What's more, the Doha Amendment, which was added to the protocol in 2012, has yet to come into force. The intention was to set out a new commitment phase between January 1, 2013 and December 31, 2020 but it never received the 144 out of 192 acceptances required from the parties signed up to Kyoto.

One of the greatest stumbling blocks from the start was the failure of the U.S. to commit—and which occurred for a second time with the Paris Agreement. While the U.S. has typically taken a leading role in international initiatives, there appears to be a strong reluctance to do so in climate-related matters. Just as President Donald Trump took the U.S. out of Paris in 2017, former President George Bush took the U.S. out of Kyoto in 2001.

"If the U.S. had been in from the start, it would have been a different trajectory altogether," Michael Lazarus, a senior scientist and director of the Stockholm Environment Institute's U.S. Center, told Newsweek."There would have been a sense that we were all acting together."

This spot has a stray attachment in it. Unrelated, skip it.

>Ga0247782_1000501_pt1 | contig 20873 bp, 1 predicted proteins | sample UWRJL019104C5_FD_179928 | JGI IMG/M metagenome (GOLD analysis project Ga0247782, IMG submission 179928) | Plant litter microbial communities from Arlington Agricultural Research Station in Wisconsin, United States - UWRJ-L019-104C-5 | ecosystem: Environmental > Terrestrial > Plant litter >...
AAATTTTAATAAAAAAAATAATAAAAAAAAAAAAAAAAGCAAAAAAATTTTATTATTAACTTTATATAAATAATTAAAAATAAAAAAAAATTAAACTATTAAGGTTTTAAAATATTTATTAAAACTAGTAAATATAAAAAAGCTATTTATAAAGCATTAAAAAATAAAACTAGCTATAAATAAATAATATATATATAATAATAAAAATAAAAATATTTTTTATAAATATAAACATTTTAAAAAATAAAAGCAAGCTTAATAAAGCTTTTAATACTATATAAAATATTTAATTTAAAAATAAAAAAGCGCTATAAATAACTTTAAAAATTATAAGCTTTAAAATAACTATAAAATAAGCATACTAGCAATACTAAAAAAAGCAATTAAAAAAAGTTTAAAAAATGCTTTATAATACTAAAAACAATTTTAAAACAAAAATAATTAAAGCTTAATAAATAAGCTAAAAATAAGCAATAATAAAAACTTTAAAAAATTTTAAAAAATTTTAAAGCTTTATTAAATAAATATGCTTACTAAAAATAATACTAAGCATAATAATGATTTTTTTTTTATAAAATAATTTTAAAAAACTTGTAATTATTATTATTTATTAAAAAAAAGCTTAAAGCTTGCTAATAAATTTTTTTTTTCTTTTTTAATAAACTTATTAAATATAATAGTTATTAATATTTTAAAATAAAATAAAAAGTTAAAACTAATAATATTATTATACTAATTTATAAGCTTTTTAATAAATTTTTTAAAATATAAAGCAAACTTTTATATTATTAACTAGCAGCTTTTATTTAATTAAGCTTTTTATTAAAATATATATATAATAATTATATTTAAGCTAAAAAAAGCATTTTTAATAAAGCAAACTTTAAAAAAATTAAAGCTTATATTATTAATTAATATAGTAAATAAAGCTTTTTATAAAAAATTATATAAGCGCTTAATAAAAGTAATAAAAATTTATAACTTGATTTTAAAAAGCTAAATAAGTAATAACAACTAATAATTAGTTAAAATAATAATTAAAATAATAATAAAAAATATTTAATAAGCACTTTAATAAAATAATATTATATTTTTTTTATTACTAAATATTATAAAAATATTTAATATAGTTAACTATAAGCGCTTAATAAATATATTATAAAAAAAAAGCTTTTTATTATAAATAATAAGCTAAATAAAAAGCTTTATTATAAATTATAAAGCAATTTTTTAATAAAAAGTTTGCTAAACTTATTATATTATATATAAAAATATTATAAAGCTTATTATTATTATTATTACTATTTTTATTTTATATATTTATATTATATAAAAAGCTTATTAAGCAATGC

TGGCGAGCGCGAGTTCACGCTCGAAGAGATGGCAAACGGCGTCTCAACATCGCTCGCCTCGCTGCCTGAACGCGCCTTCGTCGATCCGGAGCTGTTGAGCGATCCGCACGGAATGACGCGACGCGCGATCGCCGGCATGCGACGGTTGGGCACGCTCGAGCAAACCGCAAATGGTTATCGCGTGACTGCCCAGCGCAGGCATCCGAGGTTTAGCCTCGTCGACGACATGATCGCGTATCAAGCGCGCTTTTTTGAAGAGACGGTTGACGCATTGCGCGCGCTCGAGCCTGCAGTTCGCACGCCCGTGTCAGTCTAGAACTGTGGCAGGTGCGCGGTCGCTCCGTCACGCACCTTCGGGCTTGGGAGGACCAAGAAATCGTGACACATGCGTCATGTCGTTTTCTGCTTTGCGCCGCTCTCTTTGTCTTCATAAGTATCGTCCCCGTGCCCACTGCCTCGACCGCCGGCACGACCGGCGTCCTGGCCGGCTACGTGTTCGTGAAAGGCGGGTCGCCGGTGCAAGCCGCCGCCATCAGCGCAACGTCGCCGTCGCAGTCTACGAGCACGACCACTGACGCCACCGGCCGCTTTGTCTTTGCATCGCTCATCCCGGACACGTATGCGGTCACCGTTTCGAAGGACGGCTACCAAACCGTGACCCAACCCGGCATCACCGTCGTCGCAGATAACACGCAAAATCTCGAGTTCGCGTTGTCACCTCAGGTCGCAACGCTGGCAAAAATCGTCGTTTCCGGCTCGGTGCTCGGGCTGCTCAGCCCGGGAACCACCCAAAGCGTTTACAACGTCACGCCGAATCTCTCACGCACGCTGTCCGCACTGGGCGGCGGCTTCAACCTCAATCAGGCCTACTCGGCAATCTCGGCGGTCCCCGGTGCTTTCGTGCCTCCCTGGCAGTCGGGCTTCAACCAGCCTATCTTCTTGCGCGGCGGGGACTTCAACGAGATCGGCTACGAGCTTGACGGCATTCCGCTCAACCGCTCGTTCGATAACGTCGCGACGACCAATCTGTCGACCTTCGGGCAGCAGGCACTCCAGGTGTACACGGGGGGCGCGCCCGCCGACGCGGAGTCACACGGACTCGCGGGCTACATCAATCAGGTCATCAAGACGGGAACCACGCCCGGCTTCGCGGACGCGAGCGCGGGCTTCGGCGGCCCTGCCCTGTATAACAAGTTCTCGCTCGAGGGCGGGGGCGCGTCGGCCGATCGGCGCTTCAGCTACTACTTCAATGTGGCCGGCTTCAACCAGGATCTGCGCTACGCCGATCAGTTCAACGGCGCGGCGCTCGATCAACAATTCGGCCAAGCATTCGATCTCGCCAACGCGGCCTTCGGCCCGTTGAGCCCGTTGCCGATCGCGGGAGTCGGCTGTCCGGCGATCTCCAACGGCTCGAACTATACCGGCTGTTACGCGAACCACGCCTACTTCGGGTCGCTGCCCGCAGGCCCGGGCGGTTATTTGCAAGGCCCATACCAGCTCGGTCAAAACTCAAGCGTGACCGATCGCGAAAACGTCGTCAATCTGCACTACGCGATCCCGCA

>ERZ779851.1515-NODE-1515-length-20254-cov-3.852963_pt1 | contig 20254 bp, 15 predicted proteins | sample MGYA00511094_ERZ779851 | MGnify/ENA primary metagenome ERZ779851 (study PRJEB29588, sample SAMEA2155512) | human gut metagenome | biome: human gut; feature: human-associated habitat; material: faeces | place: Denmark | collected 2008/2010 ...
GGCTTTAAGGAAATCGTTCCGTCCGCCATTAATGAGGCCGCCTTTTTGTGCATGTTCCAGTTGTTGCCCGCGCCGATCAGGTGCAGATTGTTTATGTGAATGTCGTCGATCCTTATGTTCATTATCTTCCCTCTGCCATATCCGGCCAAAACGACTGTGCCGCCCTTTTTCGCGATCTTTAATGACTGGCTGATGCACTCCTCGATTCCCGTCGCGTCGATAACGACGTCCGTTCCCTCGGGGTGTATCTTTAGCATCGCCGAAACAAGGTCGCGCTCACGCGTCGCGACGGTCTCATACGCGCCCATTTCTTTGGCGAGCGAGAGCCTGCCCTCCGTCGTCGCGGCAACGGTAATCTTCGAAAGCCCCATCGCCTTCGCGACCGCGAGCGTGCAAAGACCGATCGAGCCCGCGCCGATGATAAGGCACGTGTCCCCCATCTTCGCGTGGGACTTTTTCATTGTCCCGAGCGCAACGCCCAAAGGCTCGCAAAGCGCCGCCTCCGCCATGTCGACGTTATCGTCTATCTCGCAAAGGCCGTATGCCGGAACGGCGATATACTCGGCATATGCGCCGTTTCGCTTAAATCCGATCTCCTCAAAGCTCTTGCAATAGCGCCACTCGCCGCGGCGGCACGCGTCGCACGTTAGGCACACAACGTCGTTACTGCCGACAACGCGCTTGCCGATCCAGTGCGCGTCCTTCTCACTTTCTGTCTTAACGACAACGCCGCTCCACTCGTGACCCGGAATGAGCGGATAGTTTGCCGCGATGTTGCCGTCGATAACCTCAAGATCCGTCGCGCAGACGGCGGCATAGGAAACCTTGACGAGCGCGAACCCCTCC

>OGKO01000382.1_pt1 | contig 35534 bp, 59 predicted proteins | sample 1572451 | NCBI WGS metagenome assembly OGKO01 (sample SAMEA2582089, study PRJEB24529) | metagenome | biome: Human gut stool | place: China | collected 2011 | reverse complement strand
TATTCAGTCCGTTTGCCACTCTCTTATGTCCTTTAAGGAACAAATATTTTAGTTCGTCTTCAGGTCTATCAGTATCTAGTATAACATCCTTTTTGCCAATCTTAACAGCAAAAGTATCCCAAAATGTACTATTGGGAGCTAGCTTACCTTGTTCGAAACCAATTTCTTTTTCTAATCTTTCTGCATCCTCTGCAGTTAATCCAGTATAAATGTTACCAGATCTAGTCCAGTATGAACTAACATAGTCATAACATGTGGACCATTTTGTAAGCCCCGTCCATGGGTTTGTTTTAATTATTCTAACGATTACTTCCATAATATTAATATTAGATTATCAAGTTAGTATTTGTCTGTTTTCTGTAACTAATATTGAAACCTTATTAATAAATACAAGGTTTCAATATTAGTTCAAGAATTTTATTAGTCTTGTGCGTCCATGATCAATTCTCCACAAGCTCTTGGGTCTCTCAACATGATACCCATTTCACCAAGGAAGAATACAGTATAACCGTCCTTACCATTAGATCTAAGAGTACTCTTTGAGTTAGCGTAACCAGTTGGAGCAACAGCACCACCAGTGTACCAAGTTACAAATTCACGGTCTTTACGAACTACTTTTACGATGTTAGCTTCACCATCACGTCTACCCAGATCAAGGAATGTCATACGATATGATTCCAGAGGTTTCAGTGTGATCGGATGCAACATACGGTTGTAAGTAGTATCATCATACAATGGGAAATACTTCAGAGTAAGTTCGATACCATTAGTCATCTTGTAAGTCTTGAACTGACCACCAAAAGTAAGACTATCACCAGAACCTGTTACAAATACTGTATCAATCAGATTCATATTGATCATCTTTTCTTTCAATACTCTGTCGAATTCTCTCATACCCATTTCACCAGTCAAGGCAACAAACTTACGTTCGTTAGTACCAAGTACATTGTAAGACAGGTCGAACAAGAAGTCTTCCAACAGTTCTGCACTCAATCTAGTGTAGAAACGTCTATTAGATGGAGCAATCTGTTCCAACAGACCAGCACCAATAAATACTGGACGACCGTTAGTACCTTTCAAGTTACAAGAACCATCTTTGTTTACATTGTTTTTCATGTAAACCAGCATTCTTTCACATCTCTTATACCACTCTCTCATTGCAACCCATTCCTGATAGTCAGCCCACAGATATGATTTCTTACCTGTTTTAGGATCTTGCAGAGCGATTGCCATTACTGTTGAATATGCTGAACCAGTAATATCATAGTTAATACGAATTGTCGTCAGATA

Another issue experts have highlighted is that it did not anticipate the levels of greenhouse gas emissions that have come from developing countries. At the time, China was considered a developing nation and therefore was not bound to the agreement. But the country's emissions skyrocketed almost immediately after the Kyoto Protocol came into force, increasing approximately 50 percent between 2005 and 2014.

Climate Protest, London
Students take part in a climate strike demo on February 14, 2020 in London, England. In the 15 years since Kyoto was ratified, the climate change movement has become more vocal. Peter Summer/Getty